While I was in Spain, I took a side trip to Tangier. I have always been a little bit curious about Morocco and, since the company that runs the ferry between Tarifa – a really great surfing town in Spain – and Tangier charges the same for a round trip ticket that they do for a round trip ticket plus six hour tour package deal, I decided to go for it. I knew that the tour would be touristy, but I wasn’t really prepared to walk around Tangier without any guidance.
The tour took us through the richer areas of the city and the more traditional souks. We saw everything from shops packed with raw chickens to shops full of handmade slippers. We ate some not-too-impressive food at a “traditional” Moroccan tourist restaurant. We got a hard sale on handmade Persian rugs. The best part, however, was not haggling with street vendors over the price of knock-off Rolex watches or rusty souvenir daggers. The best part was going to the “traditional” pharmacy, where our little tour group was given a hands on demonstration of all kinds of traditional herbal remedies.
The guys at this place really had their routine down pat: introduce a product and how great it is, demonstrate it on the audience, then stuff a few packages into their shopping bags and hope they agree to pay for it. They were funny and entertaining enough that you almost forgot the fact that you were being heavily pressured to buy ginseng, ginger, curry powder, orange oil and ginko biloba. When they got to the saffron, my ears perked up. Could I get a good deal on saffron in Morocco, a country that does commercial production of the sought after spice? I bought a small package from the shop after they showcased the bright yellow color that their top-quality saffron would produce. Of course, they swore up and down that it was a great price – an added bonus!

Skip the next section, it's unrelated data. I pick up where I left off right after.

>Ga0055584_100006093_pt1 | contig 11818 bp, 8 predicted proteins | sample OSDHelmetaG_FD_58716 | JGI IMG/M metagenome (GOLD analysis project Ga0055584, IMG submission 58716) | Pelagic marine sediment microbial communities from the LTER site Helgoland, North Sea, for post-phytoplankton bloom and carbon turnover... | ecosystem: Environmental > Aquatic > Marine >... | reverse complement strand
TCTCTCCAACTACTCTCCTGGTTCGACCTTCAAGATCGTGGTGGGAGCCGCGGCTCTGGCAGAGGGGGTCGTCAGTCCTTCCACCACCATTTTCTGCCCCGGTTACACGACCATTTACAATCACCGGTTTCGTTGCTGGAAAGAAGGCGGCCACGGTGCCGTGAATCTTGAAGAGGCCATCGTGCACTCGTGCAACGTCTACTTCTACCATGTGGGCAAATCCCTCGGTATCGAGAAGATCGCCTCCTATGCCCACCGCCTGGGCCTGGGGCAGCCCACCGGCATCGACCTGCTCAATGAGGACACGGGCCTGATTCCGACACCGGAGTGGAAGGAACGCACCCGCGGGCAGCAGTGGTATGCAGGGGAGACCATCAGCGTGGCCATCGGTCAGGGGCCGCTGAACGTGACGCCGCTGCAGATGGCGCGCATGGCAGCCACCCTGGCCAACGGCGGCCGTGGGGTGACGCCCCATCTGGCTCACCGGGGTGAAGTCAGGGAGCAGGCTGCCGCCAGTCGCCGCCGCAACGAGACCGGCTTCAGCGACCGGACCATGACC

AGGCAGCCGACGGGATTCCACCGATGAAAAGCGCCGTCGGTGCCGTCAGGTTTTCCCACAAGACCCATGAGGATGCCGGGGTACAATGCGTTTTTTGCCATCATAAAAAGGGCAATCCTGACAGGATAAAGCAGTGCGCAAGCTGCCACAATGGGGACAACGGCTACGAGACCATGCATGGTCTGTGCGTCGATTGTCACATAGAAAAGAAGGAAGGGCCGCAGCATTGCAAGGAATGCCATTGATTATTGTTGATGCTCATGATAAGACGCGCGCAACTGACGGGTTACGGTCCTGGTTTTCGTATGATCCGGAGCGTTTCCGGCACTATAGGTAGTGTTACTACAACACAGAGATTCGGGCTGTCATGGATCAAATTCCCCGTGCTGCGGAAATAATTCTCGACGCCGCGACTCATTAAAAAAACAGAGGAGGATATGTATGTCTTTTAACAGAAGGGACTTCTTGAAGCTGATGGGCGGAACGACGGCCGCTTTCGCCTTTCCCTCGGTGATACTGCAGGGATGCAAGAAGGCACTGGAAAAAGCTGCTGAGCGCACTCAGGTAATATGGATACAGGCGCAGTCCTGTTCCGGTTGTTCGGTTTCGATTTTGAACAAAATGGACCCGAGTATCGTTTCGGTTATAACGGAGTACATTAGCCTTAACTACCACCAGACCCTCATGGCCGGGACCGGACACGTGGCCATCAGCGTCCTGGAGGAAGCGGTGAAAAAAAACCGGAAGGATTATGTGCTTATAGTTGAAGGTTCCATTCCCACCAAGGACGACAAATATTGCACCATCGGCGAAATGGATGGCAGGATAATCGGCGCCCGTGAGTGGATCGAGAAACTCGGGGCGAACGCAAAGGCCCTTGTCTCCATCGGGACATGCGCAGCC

Since I wasn’t cooking on my trip, I didn’t notice that anything was amiss until I got home and wanted to make my Saffron and Olive Oil Cake. I opened the package and thought that the saffron looked a little thick. I put a little water on one thread and absolutely nothing happened. I put several threads on a paper towel, wet them and waited. Still nothing happened! I rubbed the orange threads into the paper towel and was finally able to coax some of the bright orange dye, as well as a hint of yellow, off of the tiny sticks masquerading as saffron. I pulled a bottle of real saffron out of the cupboard, put some on a paper towel and dripped a bit of water on it. The bright yellow color appeared easily and clearly – no red in sight and no need to grind the saffron around on the towel.
I felt both amazed and irritated that I had fallen for it, but why would I have thought to check my saffron so thoroughly when I had just seen a demonstration? The answer was in the hard-sale performance that everyone I encountered on the tour put on. It’s a silly story to look back on now (especially since I had some real saffron in my pantry so the cake was not ruined), but it’s a scam that I’m sure they get away with all the time! If I ever went back, I would be sure to find that shop just so I could call them on it, but as it stands, I’m simply going to preserve my box of fake saffron for a while for story-telling value.